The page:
The Wookey Hole Caves were also the location of the first cave dives in Britain made by divers Graham Balcombe and Jack Sheppard. Since the two men first explored the caves in 1930, we have learned much about the caves. To this date, 25 chambers in the Wookey Hole Caves have been explored, extending around 14,400 ft (4,400 m) underground, at a depth of 300ft (90m).
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Linguists and historians have studied the origin of the name “Wookey Hole”. There are several different theories about how the caves got their names. One theory is that the name comes from the Welsh word for cave: “ogo” and that this may have been pronounced “Ochie”.
There is also a special tie between the caves and Alfred the Great, famous warrior king of the Anglo-Saxons. The Anglo-Saxon word for cave is, somewhat unsurprisingly, “hole”. With the combination of the Welsh word and the Anglo-Saxon word for cave, the name Wookey Hole Caves literally means “Cave, Cave, Caves.”
The “Real” Wookey Hole Witch
But what of the witch? Well, as it happens there is some physical evidence to support the legend. In 1912, Herbert E. Balch, the English archeologist, caver, and geologist, discovered the remains of a skeleton within the cave system.
Scientists analyzed the bones and concluded that the remains had lain in the Wookey Hole Caves for over 1,000 years. Along with the bones of the Wookey Hole Witch were discovered the bones of a goat, a dagger, and was has been referred to as a “polished stone ball”.
The skeleton and the other items found with her lead many to believe the Wookie Hole Witch was real. The bones of the Wookey Hole Witch can be seen on display today at the Wells & Mendip Museum in Wells, Somerset.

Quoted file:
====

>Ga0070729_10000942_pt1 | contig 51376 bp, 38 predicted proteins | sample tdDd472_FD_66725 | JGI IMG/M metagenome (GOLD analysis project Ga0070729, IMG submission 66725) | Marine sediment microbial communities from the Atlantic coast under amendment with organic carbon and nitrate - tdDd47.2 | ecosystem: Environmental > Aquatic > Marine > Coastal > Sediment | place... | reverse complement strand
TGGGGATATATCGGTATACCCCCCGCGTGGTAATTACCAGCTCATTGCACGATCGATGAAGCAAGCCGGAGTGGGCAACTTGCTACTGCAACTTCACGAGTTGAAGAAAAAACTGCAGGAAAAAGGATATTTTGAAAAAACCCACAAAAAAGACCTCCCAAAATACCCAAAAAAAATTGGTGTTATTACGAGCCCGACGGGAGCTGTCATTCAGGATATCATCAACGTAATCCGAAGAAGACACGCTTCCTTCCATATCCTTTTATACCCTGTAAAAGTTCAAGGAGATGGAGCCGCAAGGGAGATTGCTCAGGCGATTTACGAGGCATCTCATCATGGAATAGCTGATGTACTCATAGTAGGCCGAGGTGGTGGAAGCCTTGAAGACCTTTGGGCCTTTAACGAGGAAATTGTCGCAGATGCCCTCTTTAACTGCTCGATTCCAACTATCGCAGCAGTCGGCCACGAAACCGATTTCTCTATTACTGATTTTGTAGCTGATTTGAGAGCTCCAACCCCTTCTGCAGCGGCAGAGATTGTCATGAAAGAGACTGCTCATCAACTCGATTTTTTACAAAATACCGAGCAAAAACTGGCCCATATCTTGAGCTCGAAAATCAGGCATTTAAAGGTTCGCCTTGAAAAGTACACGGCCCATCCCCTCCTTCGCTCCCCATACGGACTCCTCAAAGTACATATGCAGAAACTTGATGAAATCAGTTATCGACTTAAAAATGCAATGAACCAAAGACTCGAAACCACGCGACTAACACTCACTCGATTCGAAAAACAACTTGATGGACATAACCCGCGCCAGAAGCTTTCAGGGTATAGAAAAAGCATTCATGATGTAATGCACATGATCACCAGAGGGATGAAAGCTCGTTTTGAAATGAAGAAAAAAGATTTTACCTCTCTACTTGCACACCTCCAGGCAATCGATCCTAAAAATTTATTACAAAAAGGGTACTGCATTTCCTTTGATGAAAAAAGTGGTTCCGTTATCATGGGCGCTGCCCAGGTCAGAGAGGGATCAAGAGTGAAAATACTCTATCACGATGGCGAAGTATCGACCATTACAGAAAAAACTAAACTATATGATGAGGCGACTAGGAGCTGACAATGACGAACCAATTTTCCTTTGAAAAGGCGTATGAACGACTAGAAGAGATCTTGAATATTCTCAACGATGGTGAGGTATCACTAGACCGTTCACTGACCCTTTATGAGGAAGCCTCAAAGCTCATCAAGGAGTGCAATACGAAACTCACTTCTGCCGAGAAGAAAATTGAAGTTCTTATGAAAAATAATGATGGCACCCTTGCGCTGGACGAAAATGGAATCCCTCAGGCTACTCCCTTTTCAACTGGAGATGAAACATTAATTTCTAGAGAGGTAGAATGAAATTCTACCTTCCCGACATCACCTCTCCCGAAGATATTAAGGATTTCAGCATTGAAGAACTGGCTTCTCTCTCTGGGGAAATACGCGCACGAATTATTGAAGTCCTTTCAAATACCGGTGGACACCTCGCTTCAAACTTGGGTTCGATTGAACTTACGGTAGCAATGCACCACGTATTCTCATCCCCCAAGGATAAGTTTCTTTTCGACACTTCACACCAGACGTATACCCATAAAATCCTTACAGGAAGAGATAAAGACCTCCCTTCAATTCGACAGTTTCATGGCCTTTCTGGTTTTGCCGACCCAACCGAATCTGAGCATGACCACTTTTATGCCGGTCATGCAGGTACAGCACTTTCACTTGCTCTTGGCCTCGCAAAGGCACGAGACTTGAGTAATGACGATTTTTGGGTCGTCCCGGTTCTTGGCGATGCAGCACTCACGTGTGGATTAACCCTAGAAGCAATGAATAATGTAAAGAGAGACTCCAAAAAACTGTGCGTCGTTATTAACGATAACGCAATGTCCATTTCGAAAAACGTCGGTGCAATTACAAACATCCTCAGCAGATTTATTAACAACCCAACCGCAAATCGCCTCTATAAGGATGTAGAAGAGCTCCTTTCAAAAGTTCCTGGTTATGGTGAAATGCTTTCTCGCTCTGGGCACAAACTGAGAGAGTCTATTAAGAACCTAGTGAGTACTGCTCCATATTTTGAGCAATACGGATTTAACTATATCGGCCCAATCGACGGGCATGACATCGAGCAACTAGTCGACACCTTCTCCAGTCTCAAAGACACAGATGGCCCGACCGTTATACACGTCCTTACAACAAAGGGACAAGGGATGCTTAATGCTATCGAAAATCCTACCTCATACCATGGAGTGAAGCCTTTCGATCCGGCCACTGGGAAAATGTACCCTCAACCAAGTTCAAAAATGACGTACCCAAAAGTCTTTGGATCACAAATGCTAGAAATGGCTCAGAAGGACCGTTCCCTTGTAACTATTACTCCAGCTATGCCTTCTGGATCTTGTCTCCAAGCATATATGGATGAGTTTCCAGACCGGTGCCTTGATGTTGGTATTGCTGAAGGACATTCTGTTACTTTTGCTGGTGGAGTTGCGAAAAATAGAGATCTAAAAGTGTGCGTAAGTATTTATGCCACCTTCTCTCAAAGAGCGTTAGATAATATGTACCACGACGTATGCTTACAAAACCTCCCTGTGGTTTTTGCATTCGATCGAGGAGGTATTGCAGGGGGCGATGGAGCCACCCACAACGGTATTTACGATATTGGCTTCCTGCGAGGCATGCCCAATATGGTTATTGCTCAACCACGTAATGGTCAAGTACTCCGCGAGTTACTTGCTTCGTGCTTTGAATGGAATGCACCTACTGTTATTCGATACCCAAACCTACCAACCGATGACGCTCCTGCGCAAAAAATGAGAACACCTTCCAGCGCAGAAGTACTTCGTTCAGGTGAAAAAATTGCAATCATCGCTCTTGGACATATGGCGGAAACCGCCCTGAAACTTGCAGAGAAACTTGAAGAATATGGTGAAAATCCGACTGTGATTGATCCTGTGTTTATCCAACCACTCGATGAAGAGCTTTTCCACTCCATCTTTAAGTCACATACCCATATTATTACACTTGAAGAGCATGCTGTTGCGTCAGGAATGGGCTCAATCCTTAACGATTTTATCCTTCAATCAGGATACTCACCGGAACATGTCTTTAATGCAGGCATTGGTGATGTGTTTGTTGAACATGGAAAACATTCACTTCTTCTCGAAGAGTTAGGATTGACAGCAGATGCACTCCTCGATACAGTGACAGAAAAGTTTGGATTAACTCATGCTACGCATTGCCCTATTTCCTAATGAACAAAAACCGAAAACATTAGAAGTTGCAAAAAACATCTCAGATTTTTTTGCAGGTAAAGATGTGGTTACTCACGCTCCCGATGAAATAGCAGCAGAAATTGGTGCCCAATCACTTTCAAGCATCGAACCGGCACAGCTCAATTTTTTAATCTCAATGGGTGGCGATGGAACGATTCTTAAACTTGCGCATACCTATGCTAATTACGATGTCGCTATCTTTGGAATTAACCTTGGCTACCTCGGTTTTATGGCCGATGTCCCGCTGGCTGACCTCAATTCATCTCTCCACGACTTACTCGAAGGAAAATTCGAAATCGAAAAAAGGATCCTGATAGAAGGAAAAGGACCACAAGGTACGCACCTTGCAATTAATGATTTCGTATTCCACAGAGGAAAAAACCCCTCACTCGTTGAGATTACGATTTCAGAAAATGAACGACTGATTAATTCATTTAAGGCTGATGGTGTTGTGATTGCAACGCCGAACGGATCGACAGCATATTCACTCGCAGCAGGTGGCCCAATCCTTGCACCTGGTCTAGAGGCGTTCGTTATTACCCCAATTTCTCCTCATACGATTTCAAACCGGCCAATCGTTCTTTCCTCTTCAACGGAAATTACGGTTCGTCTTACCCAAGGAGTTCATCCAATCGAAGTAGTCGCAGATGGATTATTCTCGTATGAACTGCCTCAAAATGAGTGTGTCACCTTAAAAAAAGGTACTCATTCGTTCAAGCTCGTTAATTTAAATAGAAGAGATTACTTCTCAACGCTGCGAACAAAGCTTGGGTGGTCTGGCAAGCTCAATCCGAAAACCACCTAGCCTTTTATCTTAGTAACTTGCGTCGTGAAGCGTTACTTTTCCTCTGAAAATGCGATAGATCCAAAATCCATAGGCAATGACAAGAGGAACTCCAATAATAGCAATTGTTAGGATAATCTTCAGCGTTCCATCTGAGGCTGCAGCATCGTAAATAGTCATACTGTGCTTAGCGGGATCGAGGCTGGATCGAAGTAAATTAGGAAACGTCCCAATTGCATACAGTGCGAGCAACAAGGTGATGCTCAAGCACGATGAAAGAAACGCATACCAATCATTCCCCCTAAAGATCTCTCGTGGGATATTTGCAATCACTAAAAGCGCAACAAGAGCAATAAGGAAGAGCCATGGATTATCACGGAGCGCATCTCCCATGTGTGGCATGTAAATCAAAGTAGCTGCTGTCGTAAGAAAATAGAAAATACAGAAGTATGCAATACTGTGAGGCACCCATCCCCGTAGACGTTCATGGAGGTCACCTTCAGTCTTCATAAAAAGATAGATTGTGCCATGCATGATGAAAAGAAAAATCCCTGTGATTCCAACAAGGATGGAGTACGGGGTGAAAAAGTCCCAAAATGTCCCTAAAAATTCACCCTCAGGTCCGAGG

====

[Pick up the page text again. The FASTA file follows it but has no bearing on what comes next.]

The skeleton remains found at Wookey Hole Caves are interesting, but ultimately cast doubt on the legend of the Wookey Hole Witch. Scientists have analyzed the bones found in 1912, and the majority of the bones were from a man between the ages of 25 and 35.
One part of the legend that was forgotten when the bones were found was how the monk (Father Bernard) turned the Wookey Hole Witch into stone. If the legend of the Wookey Hole Witch is true, the bones are not hers.
And, in fact, the Wookey Hole Witch can be found today when visiting the Wookey Hole Caves. She appears in the form of a stalagmite that is described as human-like, with the silhouette of a witch.
Does the Wookey Hole Witch haunt the Wookey Hole Caves? No, but there was an audition for someone to dress up and play the role of the Wookey Hole Witch in 2013. Thousands of “witches” came to the caves to take part in the Hex Games audition. The acting role of the Wookey Hole Witch is part of the tourist attraction in the “show cave” when children are out on school holidays.
Top Image: Does the Wookey Hole Witch haunt the caves she was killed in to this day? Source: Wirestock Creators / Adobe Stock.
By Lauren Dillon
Balch, H and Troup, R, 2011. A Late-Celtic and Romano-British Cave-dwelling at Wookey-Hole, near Wells, Somerset. Cambridge University Press. The Antiquaries Journal 62, 2. Available at: https://www.cambridge.org/core/journals/archaeologia/article/abs/xxvia-lateceltic-and-romanobritish-cavedwelling-at-wookeyhole-near-wells-somerset/1B19FBC1B899A585D4CEAA23B80742E7
Hutton, R. 2011. Romano-Bristish Reuse of Prehistoric Ritual Sites. Cambridge University Press. Britannia, 42. Available at: https://www.cambridge.org/core/journals/britannia/article/abs/romanobritish-reuse-of-prehistoric-ritual-sites/CBC0F5448C987F0AC80310FAABC04302
Binding, c. and Wilson, L. 2010. Ritual Protection Marks in Wookey Hole and Long Hole, Somerset. University of Bristol Spelaeological Society. Available at: http://www.ubss.org.uk/resources/proceedings/vol25/UBSS_Proc_25_1_47-73.pdf